Vitamin D intake, serum 25-hydroxy vitamin D and pulmonary function in paediatric patients with cystic fibrosis: a longitudinal approach.
Br J Nutr. 2018 Nov 16:1-7. doi: 10.1017/S0007114518003021. [Epub ahead of print]
- Daily Value of 1,200 IU of Vitamin D if you consume 3,000 calories daily (FDA) – 2018
- FDA appears seems to admit that amount of a nutrient should very with calories consumed
Overview Obesity and Vitamin D contains the following summary
- FACT: People who are obese have less vitamin D in their blood
- FACT: Obese need a higher dose of vitamin D to get to the same level of vit D
- FACT: When obese people lose weight the vitamin D level in their blood increases
- FACT: Adding Calcium, perhaps in the form of fortified milk, often reduces weight
- FACT: 126 trials for vitamin D intervention of obesity as of Dec 2017
- FACT: Less weight gain by senior women with > 30 ng of vitamin D
- FACT: Dieters lost additional 5 lbs if vitamin D supplementation got them above 32 ng - RCT
- FACT: Those with darker skins were more likely to be obese Sept 2014
- SUGGESTION: Probably need more than 4,000 IU to lose weight if very low on vitamin D due to
risk factors such as overweight, age, dark skin, live far from equator,shut-in, etc.
- Obesity category has
- Normal weight Obese (50 ng = 125 nanomole)
- Cyctic Fibrosis category listing has
34 items along with related searches
Timmers NKLM1, Stellato RK2, van der Ent CK3, Houwen RHJ1, Woestenenk JW1.
1 1Department of Paediatric Gastroenterology,University Medical Centre Utrecht,KE.04.133.1,P.O. Box 85500,3508 GA Utrecht,The Netherlands.
2 Department of Biostatistics, Julius Centre,University Medical Centre Utrecht,STR.6.131,P.O. Box 85500,3508 GA Utrecht,The Netherlands.
3 Cystic Fibrosis Centre,University Medical Centre Utrecht,KH.01.419.0,P.O. Box 85500,3508 GA Utrecht,The Netherlands.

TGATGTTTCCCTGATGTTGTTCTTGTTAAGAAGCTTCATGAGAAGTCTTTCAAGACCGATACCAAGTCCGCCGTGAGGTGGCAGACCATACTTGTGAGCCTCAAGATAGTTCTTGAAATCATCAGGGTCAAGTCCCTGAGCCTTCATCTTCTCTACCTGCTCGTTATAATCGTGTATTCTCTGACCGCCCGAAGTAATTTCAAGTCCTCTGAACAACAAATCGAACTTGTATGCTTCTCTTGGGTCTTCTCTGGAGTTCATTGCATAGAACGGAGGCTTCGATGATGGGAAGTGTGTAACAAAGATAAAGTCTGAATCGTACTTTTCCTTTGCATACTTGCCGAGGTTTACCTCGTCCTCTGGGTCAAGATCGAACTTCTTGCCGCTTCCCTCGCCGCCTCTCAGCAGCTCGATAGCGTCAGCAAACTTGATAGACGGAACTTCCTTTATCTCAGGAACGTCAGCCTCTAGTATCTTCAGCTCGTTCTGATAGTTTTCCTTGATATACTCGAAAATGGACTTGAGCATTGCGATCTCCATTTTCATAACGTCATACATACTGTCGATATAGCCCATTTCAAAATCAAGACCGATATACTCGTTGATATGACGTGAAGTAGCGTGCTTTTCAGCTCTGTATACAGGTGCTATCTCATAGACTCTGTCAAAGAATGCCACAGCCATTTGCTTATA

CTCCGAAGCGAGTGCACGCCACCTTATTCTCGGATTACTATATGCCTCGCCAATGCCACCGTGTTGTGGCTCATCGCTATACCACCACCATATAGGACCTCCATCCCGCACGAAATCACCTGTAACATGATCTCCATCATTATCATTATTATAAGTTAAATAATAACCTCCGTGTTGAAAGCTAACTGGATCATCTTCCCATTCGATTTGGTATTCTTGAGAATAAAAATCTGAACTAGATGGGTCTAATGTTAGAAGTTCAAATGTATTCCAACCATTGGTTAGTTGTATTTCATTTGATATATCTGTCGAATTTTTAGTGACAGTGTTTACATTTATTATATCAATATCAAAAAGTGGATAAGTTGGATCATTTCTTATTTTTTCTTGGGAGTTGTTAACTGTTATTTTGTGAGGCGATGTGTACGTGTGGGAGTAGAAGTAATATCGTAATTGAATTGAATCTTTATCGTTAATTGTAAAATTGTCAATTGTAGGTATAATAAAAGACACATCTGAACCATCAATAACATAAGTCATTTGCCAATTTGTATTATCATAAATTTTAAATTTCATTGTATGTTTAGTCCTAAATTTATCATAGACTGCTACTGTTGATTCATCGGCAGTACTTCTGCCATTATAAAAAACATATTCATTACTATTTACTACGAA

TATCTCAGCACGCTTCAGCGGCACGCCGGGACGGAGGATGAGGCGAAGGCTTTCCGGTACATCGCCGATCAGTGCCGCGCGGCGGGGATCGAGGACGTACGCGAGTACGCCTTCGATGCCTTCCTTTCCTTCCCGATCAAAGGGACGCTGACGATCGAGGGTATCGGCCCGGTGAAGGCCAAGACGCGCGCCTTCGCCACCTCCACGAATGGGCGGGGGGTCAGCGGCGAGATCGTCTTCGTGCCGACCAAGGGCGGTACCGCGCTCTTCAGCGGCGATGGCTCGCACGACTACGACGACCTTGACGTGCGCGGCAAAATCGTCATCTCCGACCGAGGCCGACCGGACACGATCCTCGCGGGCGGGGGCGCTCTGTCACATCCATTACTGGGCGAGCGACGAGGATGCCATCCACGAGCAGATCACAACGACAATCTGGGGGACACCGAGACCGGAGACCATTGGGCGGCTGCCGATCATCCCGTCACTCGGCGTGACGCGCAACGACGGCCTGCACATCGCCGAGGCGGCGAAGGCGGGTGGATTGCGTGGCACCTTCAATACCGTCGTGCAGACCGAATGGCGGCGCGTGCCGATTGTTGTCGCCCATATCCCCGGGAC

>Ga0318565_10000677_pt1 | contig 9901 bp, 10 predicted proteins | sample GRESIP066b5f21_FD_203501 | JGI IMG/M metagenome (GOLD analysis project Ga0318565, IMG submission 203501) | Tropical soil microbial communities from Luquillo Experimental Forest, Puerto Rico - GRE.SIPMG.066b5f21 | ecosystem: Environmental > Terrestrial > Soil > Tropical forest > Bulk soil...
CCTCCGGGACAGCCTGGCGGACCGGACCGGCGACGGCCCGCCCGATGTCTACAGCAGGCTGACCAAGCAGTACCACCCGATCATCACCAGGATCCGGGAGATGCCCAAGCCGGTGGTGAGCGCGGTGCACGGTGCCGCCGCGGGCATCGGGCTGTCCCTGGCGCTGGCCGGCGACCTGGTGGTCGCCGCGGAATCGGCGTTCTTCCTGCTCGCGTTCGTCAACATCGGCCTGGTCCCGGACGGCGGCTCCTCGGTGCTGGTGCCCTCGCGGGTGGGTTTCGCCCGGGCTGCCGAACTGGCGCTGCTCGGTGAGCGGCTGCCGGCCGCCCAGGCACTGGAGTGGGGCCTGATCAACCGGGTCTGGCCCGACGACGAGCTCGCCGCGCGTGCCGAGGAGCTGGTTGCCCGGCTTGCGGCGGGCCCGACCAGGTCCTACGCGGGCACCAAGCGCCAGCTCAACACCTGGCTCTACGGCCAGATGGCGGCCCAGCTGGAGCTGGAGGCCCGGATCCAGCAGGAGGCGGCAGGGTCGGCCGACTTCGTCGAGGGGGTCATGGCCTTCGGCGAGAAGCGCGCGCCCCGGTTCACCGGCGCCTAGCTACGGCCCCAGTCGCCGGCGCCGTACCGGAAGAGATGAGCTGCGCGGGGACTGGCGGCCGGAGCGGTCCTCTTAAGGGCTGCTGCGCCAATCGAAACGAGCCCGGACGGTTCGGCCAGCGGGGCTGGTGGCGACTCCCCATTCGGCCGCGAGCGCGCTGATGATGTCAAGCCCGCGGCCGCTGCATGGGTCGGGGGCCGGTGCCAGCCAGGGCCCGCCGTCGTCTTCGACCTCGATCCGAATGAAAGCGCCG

Pancreatic-insufficient children with cystic fibrosis (CF) receive age-group-specific vitamin D supplementation according to international CF nutritional guidelines.
The potential advantageous immunomodulatory effect of serum 25-hydroxy vitamin D (25(OH)D) on pulmonary function (PF) is yet to be established and is complicated by CF-related vitamin D malabsorption. We aimed to assess whether current recommendations are optimal for preventing deficiencies and whether higher serum 25(OH)D levels have long-term beneficial effects on PF. We examined the longitudinal relationship between vitamin D intake, serum 25(OH)D and PF in 190 CF children during a 4-year follow-up period. We found a significant relationship between total vitamin D intake and serum 25(OH)D (β = 0·02; 95 % CI 0·01, 0·03; P = 0·000). However, serum 25(OH)D decreased with increasing body weight (β = -0·79; 95 % CI -1·28, -0·29; P = 0·002). Furthermore, we observed a significant relationship between serum 25(OH)D and forced expiratory volume in 1 s (β = 0·056; 95 % CI 0·01, 0·102; P = 0·018) and forced vital capacity (β = 0·045; 95 % CI 0·008, 0·082; P = 0·017). In the present large study sample, vitamin D intake is associated with serum 25(OH)D levels, and adequate serum 25(OH)D levels may contribute to the preservation of PF in children with CF.
Furthermore, to maintain adequate levels of serum 25(OH)D, vitamin D supplementation should increase with increasing body weight. Adjustments of the international CF nutritional guidelines, in which vitamin D supplementation increases with increasing weight, should be considered.
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